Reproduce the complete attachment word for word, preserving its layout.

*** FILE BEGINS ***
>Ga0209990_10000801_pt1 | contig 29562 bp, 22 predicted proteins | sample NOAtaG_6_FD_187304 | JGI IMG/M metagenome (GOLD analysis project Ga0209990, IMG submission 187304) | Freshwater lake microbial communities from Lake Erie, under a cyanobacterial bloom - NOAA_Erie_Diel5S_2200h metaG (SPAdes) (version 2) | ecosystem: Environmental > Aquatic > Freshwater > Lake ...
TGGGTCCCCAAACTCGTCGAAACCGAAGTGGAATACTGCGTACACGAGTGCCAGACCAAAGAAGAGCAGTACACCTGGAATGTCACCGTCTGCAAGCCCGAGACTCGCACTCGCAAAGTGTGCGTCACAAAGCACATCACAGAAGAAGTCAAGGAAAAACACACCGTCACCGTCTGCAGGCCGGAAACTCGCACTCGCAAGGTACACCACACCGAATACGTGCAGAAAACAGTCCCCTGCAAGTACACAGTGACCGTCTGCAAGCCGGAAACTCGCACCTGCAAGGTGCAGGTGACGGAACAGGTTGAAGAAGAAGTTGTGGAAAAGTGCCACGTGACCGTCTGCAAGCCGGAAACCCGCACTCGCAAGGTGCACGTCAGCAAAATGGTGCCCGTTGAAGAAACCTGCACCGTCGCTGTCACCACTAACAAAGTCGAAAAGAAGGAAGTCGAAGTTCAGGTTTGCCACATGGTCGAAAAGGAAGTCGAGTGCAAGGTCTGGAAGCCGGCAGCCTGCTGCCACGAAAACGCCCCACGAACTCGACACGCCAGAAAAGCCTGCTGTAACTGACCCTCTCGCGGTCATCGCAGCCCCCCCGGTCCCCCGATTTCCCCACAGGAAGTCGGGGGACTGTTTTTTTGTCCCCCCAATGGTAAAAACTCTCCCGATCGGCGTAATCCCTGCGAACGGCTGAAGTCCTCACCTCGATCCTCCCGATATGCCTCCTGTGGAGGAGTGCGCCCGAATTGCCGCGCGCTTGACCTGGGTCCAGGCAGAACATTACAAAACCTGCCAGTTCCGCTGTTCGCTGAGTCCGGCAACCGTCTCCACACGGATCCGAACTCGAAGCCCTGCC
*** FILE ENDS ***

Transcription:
>Ga0209990_10000801_pt1 | contig 29562 bp, 22 predicted proteins | sample NOAtaG_6_FD_187304 | JGI IMG/M metagenome (GOLD analysis project Ga0209990, IMG submission 187304) | Freshwater lake microbial communities from Lake Erie, under a cyanobacterial bloom - NOAA_Erie_Diel5S_2200h metaG (SPAdes) (version 2) | ecosystem: Environmental > Aquatic > Freshwater > Lake ...
TGGGTCCCCAAACTCGTCGAAACCGAAGTGGAATACTGCGTACACGAGTGCCAGACCAAAGAAGAGCAGTACACCTGGAATGTCACCGTCTGCAAGCCCGAGACTCGCACTCGCAAAGTGTGCGTCACAAAGCACATCACAGAAGAAGTCAAGGAAAAACACACCGTCACCGTCTGCAGGCCGGAAACTCGCACTCGCAAGGTACACCACACCGAATACGTGCAGAAAACAGTCCCCTGCAAGTACACAGTGACCGTCTGCAAGCCGGAAACTCGCACCTGCAAGGTGCAGGTGACGGAACAGGTTGAAGAAGAAGTTGTGGAAAAGTGCCACGTGACCGTCTGCAAGCCGGAAACCCGCACTCGCAAGGTGCACGTCAGCAAAATGGTGCCCGTTGAAGAAACCTGCACCGTCGCTGTCACCACTAACAAAGTCGAAAAGAAGGAAGTCGAAGTTCAGGTTTGCCACATGGTCGAAAAGGAAGTCGAGTGCAAGGTCTGGAAGCCGGCAGCCTGCTGCCACGAAAACGCCCCACGAACTCGACACGCCAGAAAAGCCTGCTGTAACTGACCCTCTCGCGGTCATCGCAGCCCCCCCGGTCCCCCGATTTCCCCACAGGAAGTCGGGGGACTGTTTTTTTGTCCCCCCAATGGTAAAAACTCTCCCGATCGGCGTAATCCCTGCGAACGGCTGAAGTCCTCACCTCGATCCTCCCGATATGCCTCCTGTGGAGGAGTGCGCCCGAATTGCCGCGCGCTTGACCTGGGTCCAGGCAGAACATTACAAAACCTGCCAGTTCCGCTGTTCGCTGAGTCCGGCAACCGTCTCCACACGGATCCGAACTCGAAGCCCTGCC